Balancing differing and at times opposing elements is challenging and fun!

    • #6 by David Winter on 30 October 2009 - 23:15

      It’s interesting the response that the word ‘compromise’ provokes! I think it’s time to apply a bit of personal construct psychology…

      PCP says that you can’t really understand what something really means to someone unless you can understand what the opposite part of the construct pair is.
      If the opposite of ‘compromising’ is: ‘maintaining integrity’, ‘succeeding’, ‘fulfilling my promise’, ‘being optimistic’, etc., then compromise is on the bad side of the construct. However, if the opposite of ‘compromising’ is: ‘being rigid’, ‘conflicting’, ‘failing to agree’, ‘losing out’, etc., then compromise is on the good side.

      I completely agree that we need to be sensitive to the danger of treading on people’s aspirations and I also tend to work towards insipring and encouraging optimism. But I think that many clients are already thinking about compromise themselves. And if they are, I want to be sure that they have a positive construction of what compromise can be.

  3. #7 by John King on 2 November 2009 - 11:29

    Very true – perhaps I need to compromise on my definition of compromise! However as Aminder points out, perhaps the use of the word ‘compromise’ compromises the theory…

    Note that the final use of the word there equates to ‘damaging’ the theory. Compromise is generally taken as a negative thing and we cannot redefine it easily!

    • #8 by David Winter on 2 November 2009 - 20:45

      You don’t need to compromise on your definition of compromise, just recognise that it may not be the only one. It’s always potentially dangerous to assume that the client’s reactions to particular words or phrases will be similar to our own. Always best to find out first.

      For most of the potential entrepreneurs you deal with I’m sure that optimism is a more useful construct than realism and that compromise may be a damaging word. But is that always true?

  4. #9 by Hilary on 3 November 2009 - 15:17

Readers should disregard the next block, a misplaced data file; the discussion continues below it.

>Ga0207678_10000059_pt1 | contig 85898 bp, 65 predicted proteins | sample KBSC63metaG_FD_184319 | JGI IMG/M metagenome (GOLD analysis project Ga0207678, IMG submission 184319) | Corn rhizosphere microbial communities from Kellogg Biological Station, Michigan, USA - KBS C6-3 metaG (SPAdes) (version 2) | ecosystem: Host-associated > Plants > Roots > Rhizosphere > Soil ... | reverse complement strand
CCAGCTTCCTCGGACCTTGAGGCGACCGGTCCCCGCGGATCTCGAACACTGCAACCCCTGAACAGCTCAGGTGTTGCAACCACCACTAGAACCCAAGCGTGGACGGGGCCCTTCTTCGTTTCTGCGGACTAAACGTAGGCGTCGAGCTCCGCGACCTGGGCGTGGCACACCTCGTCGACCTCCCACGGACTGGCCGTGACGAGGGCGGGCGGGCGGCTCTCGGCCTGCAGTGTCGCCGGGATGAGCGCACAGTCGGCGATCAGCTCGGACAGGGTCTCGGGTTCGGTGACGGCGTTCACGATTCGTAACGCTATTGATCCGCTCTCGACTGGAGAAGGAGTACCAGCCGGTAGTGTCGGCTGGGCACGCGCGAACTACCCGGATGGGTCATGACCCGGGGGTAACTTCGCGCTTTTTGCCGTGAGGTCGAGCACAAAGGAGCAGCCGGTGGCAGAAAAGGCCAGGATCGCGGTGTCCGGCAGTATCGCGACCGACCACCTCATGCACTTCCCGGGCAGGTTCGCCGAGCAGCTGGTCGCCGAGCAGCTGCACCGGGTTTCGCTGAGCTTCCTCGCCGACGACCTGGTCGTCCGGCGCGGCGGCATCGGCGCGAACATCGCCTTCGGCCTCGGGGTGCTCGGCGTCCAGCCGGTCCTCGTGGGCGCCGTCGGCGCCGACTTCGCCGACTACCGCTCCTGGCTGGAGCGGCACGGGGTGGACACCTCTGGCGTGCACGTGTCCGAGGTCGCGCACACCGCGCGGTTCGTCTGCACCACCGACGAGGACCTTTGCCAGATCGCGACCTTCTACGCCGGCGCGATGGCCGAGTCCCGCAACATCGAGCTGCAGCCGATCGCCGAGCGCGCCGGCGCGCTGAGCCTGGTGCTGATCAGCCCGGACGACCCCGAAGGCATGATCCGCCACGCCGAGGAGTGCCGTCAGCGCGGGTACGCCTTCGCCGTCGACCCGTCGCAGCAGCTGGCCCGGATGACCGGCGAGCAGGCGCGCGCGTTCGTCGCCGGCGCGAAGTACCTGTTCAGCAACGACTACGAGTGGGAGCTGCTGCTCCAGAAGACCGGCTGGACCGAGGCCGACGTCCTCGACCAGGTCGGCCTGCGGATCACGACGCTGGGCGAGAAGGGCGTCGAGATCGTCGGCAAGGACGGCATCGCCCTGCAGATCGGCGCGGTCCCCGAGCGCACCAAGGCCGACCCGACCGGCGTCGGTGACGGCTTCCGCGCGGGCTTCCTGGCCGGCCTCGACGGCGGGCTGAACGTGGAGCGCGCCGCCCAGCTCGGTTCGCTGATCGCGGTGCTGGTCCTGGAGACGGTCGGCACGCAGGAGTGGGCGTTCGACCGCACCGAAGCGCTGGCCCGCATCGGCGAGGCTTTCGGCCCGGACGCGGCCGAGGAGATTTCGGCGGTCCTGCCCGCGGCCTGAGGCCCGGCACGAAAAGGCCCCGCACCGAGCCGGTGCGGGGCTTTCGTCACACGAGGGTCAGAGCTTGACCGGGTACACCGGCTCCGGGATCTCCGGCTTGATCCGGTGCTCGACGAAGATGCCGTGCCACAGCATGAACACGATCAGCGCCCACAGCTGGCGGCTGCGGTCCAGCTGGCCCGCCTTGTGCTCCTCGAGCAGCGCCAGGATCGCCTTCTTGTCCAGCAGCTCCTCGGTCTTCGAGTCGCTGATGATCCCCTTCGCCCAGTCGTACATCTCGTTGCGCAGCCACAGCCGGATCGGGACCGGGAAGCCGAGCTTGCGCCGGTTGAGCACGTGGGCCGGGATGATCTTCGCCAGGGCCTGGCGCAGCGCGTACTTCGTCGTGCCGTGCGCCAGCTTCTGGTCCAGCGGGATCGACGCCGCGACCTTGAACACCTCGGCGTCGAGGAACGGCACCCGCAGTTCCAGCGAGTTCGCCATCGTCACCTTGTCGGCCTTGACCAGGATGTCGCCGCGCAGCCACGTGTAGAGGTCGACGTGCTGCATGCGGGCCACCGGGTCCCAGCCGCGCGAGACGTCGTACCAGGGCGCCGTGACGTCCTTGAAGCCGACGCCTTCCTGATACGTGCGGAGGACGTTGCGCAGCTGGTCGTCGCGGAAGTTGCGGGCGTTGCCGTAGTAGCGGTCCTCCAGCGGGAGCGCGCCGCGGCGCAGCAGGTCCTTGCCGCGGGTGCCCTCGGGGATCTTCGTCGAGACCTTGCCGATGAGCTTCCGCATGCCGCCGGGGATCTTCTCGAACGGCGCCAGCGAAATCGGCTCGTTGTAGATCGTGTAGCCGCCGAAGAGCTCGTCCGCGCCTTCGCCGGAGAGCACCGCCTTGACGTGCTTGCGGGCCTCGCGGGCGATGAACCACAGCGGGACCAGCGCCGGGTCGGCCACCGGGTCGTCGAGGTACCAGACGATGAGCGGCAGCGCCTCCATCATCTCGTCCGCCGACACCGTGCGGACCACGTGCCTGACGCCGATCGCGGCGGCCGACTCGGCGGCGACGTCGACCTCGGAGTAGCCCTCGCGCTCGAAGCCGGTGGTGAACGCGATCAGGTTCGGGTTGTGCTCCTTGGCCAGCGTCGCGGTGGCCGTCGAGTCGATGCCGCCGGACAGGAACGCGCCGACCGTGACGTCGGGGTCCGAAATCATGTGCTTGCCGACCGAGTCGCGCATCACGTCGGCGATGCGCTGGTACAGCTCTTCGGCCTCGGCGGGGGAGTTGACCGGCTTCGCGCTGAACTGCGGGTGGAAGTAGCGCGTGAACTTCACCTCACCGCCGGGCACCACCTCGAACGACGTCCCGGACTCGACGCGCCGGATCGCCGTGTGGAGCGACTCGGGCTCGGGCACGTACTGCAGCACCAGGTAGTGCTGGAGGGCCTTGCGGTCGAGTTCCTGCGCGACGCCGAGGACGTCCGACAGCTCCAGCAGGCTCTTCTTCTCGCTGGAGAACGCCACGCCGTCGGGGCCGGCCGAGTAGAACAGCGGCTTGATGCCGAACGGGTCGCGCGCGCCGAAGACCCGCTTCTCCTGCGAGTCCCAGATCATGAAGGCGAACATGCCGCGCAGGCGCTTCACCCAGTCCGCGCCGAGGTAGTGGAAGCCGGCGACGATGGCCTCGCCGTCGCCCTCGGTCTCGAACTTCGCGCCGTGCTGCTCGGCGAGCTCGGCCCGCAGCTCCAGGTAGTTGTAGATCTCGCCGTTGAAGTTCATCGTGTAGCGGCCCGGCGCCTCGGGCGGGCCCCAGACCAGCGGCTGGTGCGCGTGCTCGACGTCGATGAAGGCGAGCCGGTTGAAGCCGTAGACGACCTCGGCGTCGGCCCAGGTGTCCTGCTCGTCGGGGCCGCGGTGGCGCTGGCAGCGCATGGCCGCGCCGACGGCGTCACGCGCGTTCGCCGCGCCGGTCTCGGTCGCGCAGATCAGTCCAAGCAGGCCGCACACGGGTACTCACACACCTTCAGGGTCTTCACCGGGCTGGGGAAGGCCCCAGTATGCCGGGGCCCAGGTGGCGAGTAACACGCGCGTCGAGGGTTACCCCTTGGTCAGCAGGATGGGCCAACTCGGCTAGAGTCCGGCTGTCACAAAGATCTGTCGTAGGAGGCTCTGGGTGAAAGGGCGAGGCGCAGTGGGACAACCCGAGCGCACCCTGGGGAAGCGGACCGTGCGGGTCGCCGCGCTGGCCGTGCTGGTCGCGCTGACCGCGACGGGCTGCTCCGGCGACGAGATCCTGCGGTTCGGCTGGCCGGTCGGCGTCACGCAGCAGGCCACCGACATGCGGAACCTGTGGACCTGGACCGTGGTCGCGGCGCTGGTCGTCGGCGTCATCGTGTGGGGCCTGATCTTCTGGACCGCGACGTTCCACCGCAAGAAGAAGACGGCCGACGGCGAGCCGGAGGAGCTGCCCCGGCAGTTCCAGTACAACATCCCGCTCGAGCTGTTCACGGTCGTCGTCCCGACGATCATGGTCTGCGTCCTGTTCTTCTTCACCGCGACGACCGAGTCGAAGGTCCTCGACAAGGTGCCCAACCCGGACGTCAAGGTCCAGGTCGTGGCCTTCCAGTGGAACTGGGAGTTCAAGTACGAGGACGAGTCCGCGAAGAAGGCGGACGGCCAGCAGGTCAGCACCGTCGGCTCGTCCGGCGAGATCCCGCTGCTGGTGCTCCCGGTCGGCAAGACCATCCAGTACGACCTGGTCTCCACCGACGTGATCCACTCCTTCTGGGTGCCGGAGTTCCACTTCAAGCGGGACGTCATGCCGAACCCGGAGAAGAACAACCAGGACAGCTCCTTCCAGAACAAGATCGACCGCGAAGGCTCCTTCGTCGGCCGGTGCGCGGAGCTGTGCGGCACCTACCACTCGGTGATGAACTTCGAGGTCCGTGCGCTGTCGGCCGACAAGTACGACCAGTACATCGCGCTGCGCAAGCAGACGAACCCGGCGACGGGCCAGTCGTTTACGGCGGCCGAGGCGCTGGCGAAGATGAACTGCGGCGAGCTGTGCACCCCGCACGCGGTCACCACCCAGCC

@John

    “for undergraduates and recent graduates, trying something unrealistic and failing is far more constructive than reducing aspirations”

    I certainly don’t think this is true of all students, and I think that great care should be taken in approaching guidance with this kind of blanket statement in mind. I’ve been in guidance interviews with clients when urging them to “try something unrealistic and fail” seemed to me to be a much more potentially damaging approach than gently helping them to reassess their goals and plan to commit to a couple of achievable action steps.

    It also seems to me that there’s a lot of mileage in exploring the motivation behind someone’s aspirations. You assume that all aspirations are positive and healthy simply because they ARE aspirations, and that people who have aspirations are by definition resilient and resourceful. Read “The Drama of the Gifted Child” – Alice Miller has much to say on the suject of people who often pursue and achieve extremely lofty ambitions and are still “in real psychological trouble”.

    Guidance works best when we remember that one size does NOT fit all. The struggle is often to take oneself out of the picture and really focus on the client’s needs – not our own! – whatever they happen to be.

  1. Dialectical bootstrapping « Careers – in Theory
  2. The benefits of pessimism « Careers – in Theory